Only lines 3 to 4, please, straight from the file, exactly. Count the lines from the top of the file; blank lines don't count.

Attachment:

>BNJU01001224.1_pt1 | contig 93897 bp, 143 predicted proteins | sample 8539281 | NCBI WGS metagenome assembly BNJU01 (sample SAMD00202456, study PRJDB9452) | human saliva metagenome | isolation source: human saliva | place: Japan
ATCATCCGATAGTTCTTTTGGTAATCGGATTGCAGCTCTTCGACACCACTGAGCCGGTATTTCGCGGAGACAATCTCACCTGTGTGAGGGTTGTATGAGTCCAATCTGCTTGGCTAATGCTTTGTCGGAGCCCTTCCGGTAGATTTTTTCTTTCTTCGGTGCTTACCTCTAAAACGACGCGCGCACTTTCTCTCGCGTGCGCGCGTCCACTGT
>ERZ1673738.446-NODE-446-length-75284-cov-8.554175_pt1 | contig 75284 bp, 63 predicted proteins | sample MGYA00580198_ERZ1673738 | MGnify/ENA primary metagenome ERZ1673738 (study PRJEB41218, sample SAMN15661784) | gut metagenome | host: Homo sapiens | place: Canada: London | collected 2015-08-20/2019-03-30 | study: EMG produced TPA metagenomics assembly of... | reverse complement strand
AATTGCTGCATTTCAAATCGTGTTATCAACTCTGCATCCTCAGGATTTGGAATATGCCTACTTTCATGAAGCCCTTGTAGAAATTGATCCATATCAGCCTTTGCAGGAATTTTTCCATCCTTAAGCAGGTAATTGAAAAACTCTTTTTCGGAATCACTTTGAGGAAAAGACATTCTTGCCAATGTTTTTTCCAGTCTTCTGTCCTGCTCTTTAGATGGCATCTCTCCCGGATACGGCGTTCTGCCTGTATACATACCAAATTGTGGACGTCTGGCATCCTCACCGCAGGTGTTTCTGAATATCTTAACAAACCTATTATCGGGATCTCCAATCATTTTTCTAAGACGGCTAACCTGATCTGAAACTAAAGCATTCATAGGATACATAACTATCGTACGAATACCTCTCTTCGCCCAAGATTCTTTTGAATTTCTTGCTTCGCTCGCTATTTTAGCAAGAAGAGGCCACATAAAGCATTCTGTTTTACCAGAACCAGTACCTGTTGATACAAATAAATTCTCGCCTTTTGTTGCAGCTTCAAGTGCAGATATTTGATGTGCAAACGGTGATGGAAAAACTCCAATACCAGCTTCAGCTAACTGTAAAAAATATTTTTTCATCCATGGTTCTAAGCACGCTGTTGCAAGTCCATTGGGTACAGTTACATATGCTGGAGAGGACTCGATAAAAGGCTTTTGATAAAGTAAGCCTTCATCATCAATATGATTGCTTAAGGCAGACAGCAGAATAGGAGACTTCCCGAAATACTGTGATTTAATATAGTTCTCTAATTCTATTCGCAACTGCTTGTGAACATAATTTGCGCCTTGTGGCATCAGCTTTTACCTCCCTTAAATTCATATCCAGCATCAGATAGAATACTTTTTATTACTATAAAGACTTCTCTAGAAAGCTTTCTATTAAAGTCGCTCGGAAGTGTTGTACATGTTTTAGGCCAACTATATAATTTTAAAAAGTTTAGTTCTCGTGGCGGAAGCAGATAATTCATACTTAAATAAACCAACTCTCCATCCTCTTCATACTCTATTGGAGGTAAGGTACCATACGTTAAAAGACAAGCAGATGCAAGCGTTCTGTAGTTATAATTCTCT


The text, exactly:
>ERZ1673738.446-NODE-446-length-75284-cov-8.554175_pt1 | contig 75284 bp, 63 predicted proteins | sample MGYA00580198_ERZ1673738 | MGnify/ENA primary metagenome ERZ1673738 (study PRJEB41218, sample SAMN15661784) | gut metagenome | host: Homo sapiens | place: Canada: London | collected 2015-08-20/2019-03-30 | study: EMG produced TPA metagenomics assembly of... | reverse complement strand
AATTGCTGCATTTCAAATCGTGTTATCAACTCTGCATCCTCAGGATTTGGAATATGCCTACTTTCATGAAGCCCTTGTAGAAATTGATCCATATCAGCCTTTGCAGGAATTTTTCCATCCTTAAGCAGGTAATTGAAAAACTCTTTTTCGGAATCACTTTGAGGAAAAGACATTCTTGCCAATGTTTTTTCCAGTCTTCTGTCCTGCTCTTTAGATGGCATCTCTCCCGGATACGGCGTTCTGCCTGTATACATACCAAATTGTGGACGTCTGGCATCCTCACCGCAGGTGTTTCTGAATATCTTAACAAACCTATTATCGGGATCTCCAATCATTTTTCTAAGACGGCTAACCTGATCTGAAACTAAAGCATTCATAGGATACATAACTATCGTACGAATACCTCTCTTCGCCCAAGATTCTTTTGAATTTCTTGCTTCGCTCGCTATTTTAGCAAGAAGAGGCCACATAAAGCATTCTGTTTTACCAGAACCAGTACCTGTTGATACAAATAAATTCTCGCCTTTTGTTGCAGCTTCAAGTGCAGATATTTGATGTGCAAACGGTGATGGAAAAACTCCAATACCAGCTTCAGCTAACTGTAAAAAATATTTTTTCATCCATGGTTCTAAGCACGCTGTTGCAAGTCCATTGGGTACAGTTACATATGCTGGAGAGGACTCGATAAAAGGCTTTTGATAAAGTAAGCCTTCATCATCAATATGATTGCTTAAGGCAGACAGCAGAATAGGAGACTTCCCGAAATACTGTGATTTAATATAGTTCTCTAATTCTATTCGCAACTGCTTGTGAACATAATTTGCGCCTTGTGGCATCAGCTTTTACCTCCCTTAAATTCATATCCAGCATCAGATAGAATACTTTTTATTACTATAAAGACTTCTCTAGAAAGCTTTCTATTAAAGTCGCTCGGAAGTGTTGTACATGTTTTAGGCCAACTATATAATTTTAAAAAGTTTAGTTCTCGTGGCGGAAGCAGATAATTCATACTTAAATAAACCAACTCTCCATCCTCTTCATACTCTATTGGAGGTAAGGTACCATACGTTAAAAGACAAGCAGATGCAAGCGTTCTGTAGTTATAATTCTCT